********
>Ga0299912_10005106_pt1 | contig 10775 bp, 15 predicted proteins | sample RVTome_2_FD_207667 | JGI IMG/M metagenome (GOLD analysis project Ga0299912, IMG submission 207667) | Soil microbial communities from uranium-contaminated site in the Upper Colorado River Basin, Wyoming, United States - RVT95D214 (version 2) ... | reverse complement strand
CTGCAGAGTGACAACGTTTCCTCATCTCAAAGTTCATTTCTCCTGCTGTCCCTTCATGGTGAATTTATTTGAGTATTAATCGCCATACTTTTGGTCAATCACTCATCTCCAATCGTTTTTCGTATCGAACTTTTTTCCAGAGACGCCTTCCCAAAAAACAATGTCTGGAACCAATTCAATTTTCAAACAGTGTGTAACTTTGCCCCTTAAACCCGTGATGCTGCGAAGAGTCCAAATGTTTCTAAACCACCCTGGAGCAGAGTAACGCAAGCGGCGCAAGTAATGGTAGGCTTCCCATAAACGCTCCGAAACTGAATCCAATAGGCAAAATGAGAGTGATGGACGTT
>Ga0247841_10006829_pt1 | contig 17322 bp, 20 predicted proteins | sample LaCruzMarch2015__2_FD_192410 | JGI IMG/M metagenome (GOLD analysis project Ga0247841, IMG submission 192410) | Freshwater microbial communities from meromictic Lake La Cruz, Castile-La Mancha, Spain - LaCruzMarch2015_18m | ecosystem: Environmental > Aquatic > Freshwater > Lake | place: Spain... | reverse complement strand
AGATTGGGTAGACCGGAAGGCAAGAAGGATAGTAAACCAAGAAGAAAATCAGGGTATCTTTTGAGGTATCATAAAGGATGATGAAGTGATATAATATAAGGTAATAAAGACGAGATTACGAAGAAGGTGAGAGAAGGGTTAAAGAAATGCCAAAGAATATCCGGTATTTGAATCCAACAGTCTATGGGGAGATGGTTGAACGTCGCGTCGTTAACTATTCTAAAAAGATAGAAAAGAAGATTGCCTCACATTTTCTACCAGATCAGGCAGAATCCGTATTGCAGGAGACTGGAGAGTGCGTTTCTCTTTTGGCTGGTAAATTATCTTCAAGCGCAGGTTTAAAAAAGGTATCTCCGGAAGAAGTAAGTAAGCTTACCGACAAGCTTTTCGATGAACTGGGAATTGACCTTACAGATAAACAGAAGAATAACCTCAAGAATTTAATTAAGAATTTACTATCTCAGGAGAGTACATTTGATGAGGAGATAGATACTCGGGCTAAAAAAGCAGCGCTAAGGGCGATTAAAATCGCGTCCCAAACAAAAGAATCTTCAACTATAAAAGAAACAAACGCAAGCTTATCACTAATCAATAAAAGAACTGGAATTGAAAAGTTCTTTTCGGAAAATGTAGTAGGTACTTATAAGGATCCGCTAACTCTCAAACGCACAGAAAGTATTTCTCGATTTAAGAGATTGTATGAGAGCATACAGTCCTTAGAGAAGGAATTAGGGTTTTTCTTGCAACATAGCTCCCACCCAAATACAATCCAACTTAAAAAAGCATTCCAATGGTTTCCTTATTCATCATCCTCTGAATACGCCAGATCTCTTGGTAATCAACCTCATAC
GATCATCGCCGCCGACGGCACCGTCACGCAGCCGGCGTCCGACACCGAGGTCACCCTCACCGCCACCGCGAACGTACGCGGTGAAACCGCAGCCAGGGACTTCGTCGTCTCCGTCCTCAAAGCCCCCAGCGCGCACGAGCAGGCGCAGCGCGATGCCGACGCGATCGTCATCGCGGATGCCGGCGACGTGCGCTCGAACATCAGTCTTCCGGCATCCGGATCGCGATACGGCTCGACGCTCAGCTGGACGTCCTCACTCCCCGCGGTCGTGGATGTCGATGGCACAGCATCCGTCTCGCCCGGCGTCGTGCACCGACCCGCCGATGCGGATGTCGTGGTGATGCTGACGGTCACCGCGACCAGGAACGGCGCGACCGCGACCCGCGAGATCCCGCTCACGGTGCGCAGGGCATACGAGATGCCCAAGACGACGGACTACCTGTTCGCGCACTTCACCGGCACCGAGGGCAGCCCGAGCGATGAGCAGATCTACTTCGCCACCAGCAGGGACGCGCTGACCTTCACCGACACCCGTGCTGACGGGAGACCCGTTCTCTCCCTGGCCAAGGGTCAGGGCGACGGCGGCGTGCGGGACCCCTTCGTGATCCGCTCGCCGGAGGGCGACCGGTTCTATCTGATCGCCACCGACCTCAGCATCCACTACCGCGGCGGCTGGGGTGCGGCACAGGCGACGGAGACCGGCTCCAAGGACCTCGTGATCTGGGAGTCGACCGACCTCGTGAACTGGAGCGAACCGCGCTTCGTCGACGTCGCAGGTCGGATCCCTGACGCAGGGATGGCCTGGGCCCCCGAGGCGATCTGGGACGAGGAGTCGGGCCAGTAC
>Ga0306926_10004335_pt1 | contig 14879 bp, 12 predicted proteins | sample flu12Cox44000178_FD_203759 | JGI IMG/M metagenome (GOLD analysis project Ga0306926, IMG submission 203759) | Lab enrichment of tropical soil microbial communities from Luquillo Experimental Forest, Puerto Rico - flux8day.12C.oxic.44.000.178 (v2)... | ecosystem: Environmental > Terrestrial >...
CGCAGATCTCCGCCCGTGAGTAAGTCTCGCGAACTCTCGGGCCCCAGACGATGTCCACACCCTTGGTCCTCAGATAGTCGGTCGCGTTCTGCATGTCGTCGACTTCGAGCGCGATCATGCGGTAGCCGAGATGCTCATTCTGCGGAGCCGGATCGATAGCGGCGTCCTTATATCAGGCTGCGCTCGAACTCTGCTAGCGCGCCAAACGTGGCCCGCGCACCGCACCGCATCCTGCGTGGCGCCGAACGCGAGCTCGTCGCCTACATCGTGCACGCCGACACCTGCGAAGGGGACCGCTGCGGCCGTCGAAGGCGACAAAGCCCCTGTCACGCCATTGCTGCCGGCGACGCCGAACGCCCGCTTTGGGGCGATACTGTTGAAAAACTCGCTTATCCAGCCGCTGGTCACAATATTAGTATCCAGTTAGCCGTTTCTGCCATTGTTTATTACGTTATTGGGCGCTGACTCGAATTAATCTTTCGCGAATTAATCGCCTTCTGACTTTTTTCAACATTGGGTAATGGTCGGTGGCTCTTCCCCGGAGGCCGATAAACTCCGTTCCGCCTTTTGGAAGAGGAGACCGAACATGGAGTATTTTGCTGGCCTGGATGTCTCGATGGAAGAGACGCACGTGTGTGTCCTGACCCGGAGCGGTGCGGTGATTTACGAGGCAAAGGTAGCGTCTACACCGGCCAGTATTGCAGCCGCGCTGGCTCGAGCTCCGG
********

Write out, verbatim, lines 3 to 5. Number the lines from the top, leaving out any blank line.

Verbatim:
>Ga0247841_10006829_pt1 | contig 17322 bp, 20 predicted proteins | sample LaCruzMarch2015__2_FD_192410 | JGI IMG/M metagenome (GOLD analysis project Ga0247841, IMG submission 192410) | Freshwater microbial communities from meromictic Lake La Cruz, Castile-La Mancha, Spain - LaCruzMarch2015_18m | ecosystem: Environmental > Aquatic > Freshwater > Lake | place: Spain... | reverse complement strand
AGATTGGGTAGACCGGAAGGCAAGAAGGATAGTAAACCAAGAAGAAAATCAGGGTATCTTTTGAGGTATCATAAAGGATGATGAAGTGATATAATATAAGGTAATAAAGACGAGATTACGAAGAAGGTGAGAGAAGGGTTAAAGAAATGCCAAAGAATATCCGGTATTTGAATCCAACAGTCTATGGGGAGATGGTTGAACGTCGCGTCGTTAACTATTCTAAAAAGATAGAAAAGAAGATTGCCTCACATTTTCTACCAGATCAGGCAGAATCCGTATTGCAGGAGACTGGAGAGTGCGTTTCTCTTTTGGCTGGTAAATTATCTTCAAGCGCAGGTTTAAAAAAGGTATCTCCGGAAGAAGTAAGTAAGCTTACCGACAAGCTTTTCGATGAACTGGGAATTGACCTTACAGATAAACAGAAGAATAACCTCAAGAATTTAATTAAGAATTTACTATCTCAGGAGAGTACATTTGATGAGGAGATAGATACTCGGGCTAAAAAAGCAGCGCTAAGGGCGATTAAAATCGCGTCCCAAACAAAAGAATCTTCAACTATAAAAGAAACAAACGCAAGCTTATCACTAATCAATAAAAGAACTGGAATTGAAAAGTTCTTTTCGGAAAATGTAGTAGGTACTTATAAGGATCCGCTAACTCTCAAACGCACAGAAAGTATTTCTCGATTTAAGAGATTGTATGAGAGCATACAGTCCTTAGAGAAGGAATTAGGGTTTTTCTTGCAACATAGCTCCCACCCAAATACAATCCAACTTAAAAAAGCATTCCAATGGTTTCCTTATTCATCATCCTCTGAATACGCCAGATCTCTTGGTAATCAACCTCATAC
GATCATCGCCGCCGACGGCACCGTCACGCAGCCGGCGTCCGACACCGAGGTCACCCTCACCGCCACCGCGAACGTACGCGGTGAAACCGCAGCCAGGGACTTCGTCGTCTCCGTCCTCAAAGCCCCCAGCGCGCACGAGCAGGCGCAGCGCGATGCCGACGCGATCGTCATCGCGGATGCCGGCGACGTGCGCTCGAACATCAGTCTTCCGGCATCCGGATCGCGATACGGCTCGACGCTCAGCTGGACGTCCTCACTCCCCGCGGTCGTGGATGTCGATGGCACAGCATCCGTCTCGCCCGGCGTCGTGCACCGACCCGCCGATGCGGATGTCGTGGTGATGCTGACGGTCACCGCGACCAGGAACGGCGCGACCGCGACCCGCGAGATCCCGCTCACGGTGCGCAGGGCATACGAGATGCCCAAGACGACGGACTACCTGTTCGCGCACTTCACCGGCACCGAGGGCAGCCCGAGCGATGAGCAGATCTACTTCGCCACCAGCAGGGACGCGCTGACCTTCACCGACACCCGTGCTGACGGGAGACCCGTTCTCTCCCTGGCCAAGGGTCAGGGCGACGGCGGCGTGCGGGACCCCTTCGTGATCCGCTCGCCGGAGGGCGACCGGTTCTATCTGATCGCCACCGACCTCAGCATCCACTACCGCGGCGGCTGGGGTGCGGCACAGGCGACGGAGACCGGCTCCAAGGACCTCGTGATCTGGGAGTCGACCGACCTCGTGAACTGGAGCGAACCGCGCTTCGTCGACGTCGCAGGTCGGATCCCTGACGCAGGGATGGCCTGGGCCCCCGAGGCGATCTGGGACGAGGAGTCGGGCCAGTAC